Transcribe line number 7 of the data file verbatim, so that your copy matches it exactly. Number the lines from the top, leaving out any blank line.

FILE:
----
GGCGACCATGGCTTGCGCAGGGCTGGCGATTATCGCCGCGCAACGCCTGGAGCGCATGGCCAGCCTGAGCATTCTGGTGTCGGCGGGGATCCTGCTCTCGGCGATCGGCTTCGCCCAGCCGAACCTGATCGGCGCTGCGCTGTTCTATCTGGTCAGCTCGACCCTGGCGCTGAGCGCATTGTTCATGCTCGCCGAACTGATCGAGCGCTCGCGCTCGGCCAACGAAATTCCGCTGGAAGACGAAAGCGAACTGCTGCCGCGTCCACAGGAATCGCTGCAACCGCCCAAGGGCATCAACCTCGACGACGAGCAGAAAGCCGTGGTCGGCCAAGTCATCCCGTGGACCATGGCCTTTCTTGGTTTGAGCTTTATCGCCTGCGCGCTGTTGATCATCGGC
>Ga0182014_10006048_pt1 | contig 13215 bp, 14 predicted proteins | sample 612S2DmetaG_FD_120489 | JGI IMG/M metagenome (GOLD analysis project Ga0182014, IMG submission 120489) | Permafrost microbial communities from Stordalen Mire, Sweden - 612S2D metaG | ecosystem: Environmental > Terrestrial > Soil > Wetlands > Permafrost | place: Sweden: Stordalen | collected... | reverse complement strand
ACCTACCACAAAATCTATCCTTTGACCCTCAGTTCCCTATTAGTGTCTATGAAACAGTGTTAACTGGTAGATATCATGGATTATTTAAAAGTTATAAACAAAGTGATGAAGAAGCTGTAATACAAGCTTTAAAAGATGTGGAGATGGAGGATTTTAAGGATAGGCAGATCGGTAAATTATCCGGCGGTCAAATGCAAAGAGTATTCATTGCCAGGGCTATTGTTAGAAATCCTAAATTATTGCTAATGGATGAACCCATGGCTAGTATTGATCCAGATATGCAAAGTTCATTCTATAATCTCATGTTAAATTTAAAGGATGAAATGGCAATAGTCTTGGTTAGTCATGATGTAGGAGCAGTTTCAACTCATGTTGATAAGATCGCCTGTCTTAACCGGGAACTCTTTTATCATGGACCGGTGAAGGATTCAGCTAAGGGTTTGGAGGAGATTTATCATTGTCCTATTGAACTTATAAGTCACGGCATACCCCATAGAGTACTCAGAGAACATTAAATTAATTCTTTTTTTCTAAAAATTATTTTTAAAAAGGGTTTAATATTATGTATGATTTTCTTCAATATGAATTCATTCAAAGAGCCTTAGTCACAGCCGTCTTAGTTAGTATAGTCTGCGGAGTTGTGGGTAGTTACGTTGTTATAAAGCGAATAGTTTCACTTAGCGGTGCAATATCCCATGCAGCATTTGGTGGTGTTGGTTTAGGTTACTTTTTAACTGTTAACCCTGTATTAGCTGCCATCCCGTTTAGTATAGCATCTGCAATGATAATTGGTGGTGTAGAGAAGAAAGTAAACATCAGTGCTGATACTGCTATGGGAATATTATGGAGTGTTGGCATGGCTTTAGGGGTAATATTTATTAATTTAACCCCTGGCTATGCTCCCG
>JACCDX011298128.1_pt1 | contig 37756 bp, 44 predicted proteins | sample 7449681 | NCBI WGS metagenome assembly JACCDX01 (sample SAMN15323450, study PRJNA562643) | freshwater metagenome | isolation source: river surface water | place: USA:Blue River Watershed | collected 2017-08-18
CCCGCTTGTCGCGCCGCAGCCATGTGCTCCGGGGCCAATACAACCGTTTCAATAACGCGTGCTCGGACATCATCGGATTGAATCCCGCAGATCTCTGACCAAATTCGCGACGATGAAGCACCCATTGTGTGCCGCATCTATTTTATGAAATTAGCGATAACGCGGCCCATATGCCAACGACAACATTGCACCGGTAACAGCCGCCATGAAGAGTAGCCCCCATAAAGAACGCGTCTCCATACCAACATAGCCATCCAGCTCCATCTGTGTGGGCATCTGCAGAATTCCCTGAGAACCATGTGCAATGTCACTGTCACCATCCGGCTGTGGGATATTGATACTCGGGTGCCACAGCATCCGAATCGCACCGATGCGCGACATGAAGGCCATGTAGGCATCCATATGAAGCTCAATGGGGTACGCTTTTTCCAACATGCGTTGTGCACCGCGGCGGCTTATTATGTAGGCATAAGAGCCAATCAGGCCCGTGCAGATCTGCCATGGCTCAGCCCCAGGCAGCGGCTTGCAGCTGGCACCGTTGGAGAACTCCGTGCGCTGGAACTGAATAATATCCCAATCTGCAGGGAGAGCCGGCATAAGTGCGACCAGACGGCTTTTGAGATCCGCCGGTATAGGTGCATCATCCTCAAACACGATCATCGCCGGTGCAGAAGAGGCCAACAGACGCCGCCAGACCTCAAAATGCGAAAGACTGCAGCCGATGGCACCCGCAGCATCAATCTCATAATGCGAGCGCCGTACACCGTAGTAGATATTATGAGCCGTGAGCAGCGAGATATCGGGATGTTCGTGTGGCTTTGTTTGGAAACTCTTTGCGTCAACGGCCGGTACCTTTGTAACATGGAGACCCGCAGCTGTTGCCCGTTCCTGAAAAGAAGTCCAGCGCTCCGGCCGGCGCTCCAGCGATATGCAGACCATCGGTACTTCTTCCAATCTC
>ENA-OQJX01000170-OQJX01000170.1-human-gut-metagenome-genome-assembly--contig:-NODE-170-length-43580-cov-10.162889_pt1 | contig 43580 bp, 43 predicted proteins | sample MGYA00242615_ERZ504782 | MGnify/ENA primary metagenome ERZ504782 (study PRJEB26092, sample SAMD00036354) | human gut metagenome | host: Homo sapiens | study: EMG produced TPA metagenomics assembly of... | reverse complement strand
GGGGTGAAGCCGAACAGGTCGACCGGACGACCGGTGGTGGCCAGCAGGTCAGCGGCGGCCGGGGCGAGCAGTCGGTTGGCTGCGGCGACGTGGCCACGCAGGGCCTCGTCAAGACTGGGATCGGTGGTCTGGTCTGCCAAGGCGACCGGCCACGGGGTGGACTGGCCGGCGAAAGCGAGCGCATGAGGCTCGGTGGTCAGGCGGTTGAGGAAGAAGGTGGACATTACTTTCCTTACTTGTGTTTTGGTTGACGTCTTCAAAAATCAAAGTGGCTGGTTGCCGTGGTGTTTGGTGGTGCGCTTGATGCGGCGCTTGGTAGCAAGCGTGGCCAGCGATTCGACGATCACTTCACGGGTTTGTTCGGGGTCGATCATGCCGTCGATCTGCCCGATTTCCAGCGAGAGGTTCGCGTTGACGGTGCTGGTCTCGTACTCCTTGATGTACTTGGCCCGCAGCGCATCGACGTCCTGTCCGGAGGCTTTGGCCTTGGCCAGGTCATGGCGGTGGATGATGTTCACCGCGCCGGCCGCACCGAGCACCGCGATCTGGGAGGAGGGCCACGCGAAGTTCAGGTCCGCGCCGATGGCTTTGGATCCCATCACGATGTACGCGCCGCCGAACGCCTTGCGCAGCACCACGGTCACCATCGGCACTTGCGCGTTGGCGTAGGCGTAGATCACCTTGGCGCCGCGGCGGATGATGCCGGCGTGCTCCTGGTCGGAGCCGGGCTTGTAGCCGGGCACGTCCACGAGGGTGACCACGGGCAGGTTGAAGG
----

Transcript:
GGGGTGAAGCCGAACAGGTCGACCGGACGACCGGTGGTGGCCAGCAGGTCAGCGGCGGCCGGGGCGAGCAGTCGGTTGGCTGCGGCGACGTGGCCACGCAGGGCCTCGTCAAGACTGGGATCGGTGGTCTGGTCTGCCAAGGCGACCGGCCACGGGGTGGACTGGCCGGCGAAAGCGAGCGCATGAGGCTCGGTGGTCAGGCGGTTGAGGAAGAAGGTGGACATTACTTTCCTTACTTGTGTTTTGGTTGACGTCTTCAAAAATCAAAGTGGCTGGTTGCCGTGGTGTTTGGTGGTGCGCTTGATGCGGCGCTTGGTAGCAAGCGTGGCCAGCGATTCGACGATCACTTCACGGGTTTGTTCGGGGTCGATCATGCCGTCGATCTGCCCGATTTCCAGCGAGAGGTTCGCGTTGACGGTGCTGGTCTCGTACTCCTTGATGTACTTGGCCCGCAGCGCATCGACGTCCTGTCCGGAGGCTTTGGCCTTGGCCAGGTCATGGCGGTGGATGATGTTCACCGCGCCGGCCGCACCGAGCACCGCGATCTGGGAGGAGGGCCACGCGAAGTTCAGGTCCGCGCCGATGGCTTTGGATCCCATCACGATGTACGCGCCGCCGAACGCCTTGCGCAGCACCACGGTCACCATCGGCACTTGCGCGTTGGCGTAGGCGTAGATCACCTTGGCGCCGCGGCGGATGATGCCGGCGTGCTCCTGGTCGGAGCCGGGCTTGTAGCCGGGCACGTCCACGAGGGTGACCACGGGCAGGTTGAAGG